As a condition of his bail, Ford had been ordered to abstain from alcohol and install an ignition interlock device on the truck. Three months later, Ford was in court; his ignition interlock device had detected alcohol on the driver’s breath on two separate occasions. But Ford’s wife and son testified that it was they, and not Ford, who had triggered the device. Ford’s bail was not revoked, but he was ordered to wear an alcohol-monitoring ankle bracelet.
Although Ford had been driving under the influence the night he killed Katelin Richardson, the two cyclists’ own behavior began to be called into question. They had not been wearing helmets, but that was not illegal, and the accident investigation concluded that a helmet would not have saved Richardson. She had been taking the lane, but that was legal, and the two cyclists were on a bicycle route; residents noted that the road doesn’t have a lot of traffic, especially after dark.
There was one problem, though, that would be more difficult to overlook. The collision occurred after sunset, but neither cyclist had been properly equipped with lights. Richardson was wearing a black backpack, and other drivers reported that they had barely missed hitting her. “Under all of the evidence, there was a serious question raised as to whether this collision was a result of his intoxication, or of her not being visible,” the special prosecutor noted.
On May 13, 2013, Dan Ford pleaded guilty to vehicular homicide by recklessness and driving under the influence of alcohol; the vehicular homicide by intoxication charge was dismissed as part of a plea bargain. Ford originally faced up to 12 years in prison, but with the plea deal, Ford was looking at six years maximum. But small ponds don’t hand out the maximum to big fish.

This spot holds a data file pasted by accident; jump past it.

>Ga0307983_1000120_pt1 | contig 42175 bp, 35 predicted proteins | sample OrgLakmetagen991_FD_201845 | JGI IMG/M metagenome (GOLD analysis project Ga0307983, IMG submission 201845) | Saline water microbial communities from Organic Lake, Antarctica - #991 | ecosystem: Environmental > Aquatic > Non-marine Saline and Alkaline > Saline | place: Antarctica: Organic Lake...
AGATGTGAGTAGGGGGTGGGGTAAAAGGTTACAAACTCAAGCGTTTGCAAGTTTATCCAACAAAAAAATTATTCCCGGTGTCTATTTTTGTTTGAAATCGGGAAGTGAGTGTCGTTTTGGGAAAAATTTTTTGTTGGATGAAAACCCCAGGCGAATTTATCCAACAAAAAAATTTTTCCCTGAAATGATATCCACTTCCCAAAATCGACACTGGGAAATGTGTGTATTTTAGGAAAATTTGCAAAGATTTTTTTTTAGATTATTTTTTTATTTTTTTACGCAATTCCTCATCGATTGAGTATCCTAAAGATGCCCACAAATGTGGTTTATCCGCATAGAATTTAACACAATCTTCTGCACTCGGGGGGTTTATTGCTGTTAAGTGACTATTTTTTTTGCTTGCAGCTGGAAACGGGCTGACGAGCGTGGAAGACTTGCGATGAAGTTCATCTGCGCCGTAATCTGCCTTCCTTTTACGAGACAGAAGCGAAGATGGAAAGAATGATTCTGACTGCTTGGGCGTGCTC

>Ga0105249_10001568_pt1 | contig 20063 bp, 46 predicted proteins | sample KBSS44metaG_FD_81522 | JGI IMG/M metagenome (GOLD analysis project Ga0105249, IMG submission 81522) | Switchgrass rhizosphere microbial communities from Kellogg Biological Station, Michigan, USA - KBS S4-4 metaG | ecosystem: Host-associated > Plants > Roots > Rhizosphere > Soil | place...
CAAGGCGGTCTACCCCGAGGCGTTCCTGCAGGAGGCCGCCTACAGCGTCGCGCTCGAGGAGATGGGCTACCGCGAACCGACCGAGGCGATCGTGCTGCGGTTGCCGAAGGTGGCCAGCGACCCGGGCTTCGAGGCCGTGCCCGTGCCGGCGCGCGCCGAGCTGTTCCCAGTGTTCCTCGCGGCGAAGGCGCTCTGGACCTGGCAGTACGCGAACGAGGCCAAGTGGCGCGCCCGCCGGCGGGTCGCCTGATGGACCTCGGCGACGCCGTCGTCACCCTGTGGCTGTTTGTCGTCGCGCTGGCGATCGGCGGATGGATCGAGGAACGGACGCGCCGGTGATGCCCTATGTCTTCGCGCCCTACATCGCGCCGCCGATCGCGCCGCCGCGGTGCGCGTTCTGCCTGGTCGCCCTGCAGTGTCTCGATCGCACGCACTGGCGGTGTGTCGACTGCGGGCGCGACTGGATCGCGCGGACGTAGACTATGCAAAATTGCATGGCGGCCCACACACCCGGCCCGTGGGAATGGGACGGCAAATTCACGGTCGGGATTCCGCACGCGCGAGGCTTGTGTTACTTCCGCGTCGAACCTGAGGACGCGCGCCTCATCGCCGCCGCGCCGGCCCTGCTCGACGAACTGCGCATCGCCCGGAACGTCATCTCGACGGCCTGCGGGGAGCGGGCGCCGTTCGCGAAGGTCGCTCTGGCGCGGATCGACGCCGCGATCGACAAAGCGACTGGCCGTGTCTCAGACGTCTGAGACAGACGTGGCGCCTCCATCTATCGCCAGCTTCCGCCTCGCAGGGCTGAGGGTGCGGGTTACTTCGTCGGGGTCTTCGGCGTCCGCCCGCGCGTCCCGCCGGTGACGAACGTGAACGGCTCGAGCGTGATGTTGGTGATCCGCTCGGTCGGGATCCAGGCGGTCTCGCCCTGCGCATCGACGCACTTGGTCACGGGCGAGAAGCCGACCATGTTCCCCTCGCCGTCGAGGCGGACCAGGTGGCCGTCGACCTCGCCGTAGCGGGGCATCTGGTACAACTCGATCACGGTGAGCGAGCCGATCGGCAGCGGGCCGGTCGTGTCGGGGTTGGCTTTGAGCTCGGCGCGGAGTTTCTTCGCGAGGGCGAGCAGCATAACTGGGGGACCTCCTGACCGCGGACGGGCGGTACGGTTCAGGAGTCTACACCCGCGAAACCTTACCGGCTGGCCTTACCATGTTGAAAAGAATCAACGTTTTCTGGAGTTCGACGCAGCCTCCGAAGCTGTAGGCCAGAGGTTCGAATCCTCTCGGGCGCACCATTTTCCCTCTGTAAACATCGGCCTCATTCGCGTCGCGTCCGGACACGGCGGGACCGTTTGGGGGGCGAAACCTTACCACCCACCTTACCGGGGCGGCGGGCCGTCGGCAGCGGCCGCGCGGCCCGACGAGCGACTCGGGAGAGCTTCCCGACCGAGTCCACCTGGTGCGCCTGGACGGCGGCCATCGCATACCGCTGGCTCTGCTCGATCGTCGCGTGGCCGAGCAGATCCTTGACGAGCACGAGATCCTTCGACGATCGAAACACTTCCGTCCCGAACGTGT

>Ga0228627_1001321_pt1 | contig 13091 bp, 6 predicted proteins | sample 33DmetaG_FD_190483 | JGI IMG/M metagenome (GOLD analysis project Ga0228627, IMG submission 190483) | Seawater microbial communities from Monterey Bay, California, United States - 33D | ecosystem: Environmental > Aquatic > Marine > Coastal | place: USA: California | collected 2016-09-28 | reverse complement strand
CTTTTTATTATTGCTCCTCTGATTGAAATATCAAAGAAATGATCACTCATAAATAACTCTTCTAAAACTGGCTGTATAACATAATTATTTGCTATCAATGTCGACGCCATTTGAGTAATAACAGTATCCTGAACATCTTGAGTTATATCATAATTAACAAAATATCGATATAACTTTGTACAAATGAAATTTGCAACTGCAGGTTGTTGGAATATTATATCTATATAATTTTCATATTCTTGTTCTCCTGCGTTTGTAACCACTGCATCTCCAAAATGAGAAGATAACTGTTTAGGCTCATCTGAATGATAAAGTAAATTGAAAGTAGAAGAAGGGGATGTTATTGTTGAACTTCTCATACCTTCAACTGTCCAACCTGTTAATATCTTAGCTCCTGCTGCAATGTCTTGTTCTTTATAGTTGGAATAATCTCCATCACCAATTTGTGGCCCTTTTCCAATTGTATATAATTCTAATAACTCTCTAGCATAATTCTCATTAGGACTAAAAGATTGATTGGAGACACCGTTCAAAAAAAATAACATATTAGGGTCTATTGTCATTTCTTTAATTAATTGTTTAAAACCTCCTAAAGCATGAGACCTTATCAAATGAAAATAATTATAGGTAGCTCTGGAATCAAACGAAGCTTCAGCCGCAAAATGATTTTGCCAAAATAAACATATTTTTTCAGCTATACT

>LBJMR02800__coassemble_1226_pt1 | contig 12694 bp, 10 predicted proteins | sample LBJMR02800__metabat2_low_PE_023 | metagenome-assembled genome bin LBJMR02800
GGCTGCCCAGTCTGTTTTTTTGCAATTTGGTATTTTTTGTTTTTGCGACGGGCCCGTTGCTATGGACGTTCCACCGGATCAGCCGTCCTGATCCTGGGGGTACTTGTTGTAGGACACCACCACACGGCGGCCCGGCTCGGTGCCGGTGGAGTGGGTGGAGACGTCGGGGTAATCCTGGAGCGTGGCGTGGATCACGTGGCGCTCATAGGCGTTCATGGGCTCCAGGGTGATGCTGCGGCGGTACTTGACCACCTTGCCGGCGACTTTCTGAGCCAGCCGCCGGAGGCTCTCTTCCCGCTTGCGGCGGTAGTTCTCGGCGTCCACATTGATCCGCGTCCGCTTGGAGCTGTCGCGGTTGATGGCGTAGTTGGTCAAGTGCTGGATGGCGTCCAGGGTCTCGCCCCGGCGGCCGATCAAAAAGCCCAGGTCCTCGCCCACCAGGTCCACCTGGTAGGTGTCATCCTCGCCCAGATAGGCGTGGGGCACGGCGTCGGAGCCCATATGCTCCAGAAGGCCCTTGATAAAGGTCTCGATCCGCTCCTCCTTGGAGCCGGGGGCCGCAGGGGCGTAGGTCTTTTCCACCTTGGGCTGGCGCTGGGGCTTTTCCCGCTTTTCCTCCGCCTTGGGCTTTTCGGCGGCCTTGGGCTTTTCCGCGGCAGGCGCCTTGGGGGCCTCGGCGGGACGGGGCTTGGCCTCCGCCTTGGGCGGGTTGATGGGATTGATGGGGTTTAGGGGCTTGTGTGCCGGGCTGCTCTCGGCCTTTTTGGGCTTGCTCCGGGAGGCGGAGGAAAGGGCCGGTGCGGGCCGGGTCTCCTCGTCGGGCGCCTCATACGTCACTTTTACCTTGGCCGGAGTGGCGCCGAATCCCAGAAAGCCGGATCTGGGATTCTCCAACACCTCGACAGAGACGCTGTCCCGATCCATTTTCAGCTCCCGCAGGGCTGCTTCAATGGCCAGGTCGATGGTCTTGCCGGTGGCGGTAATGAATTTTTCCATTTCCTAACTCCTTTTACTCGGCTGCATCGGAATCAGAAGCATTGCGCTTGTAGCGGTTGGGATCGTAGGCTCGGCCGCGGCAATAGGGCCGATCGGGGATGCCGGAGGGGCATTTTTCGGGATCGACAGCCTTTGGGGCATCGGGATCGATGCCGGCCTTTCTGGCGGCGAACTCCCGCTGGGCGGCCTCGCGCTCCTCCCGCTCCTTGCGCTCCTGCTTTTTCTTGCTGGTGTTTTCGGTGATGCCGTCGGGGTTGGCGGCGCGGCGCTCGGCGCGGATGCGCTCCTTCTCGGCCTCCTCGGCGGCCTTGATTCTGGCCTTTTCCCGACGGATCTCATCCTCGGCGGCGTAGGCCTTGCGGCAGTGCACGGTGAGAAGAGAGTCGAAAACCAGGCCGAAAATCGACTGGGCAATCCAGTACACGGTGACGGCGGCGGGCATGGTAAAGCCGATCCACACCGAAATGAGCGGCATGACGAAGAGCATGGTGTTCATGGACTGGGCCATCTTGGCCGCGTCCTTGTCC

At sentencing, Ford was given a five-year deferred sentence. For at least two years, he will be under supervised probation; he must complete 800 hours of community service, his license was revoked for three years, and he must attend DUI school. If he meets those requirements, he will be eligible for unsupervised probation for the remainder of his five-year term.
He was sentenced to 48 hours in jail for the DUI, which he promptly served.
But still, there is a felony conviction on his record—which he is seeking to expunge after his five-year sentence is completed. Depending on how the law is interpreted, he may succeed.
Richardson’s parents agreed to the plea bargain, but their quest for justice is not over. They have filed an $11 million civil suit against Ford.
Meanwhile, Richardson’s memory lives on. It had been her dream to bring soccer equipment to underprivileged children in Africa. With the help of Smoky Mountain Outdoors owner Daniel Jennette, Richardson’s fellow river guides, friends, and family, Katelin’s dream has been realized in Ghana with the Katelin Richardson Memorial Soccer Field at a children’s village operated by the City of Refuge Ministries, an organization that rescues children sold into slavery.
Research and assistance by Rick Bernardi, J.D.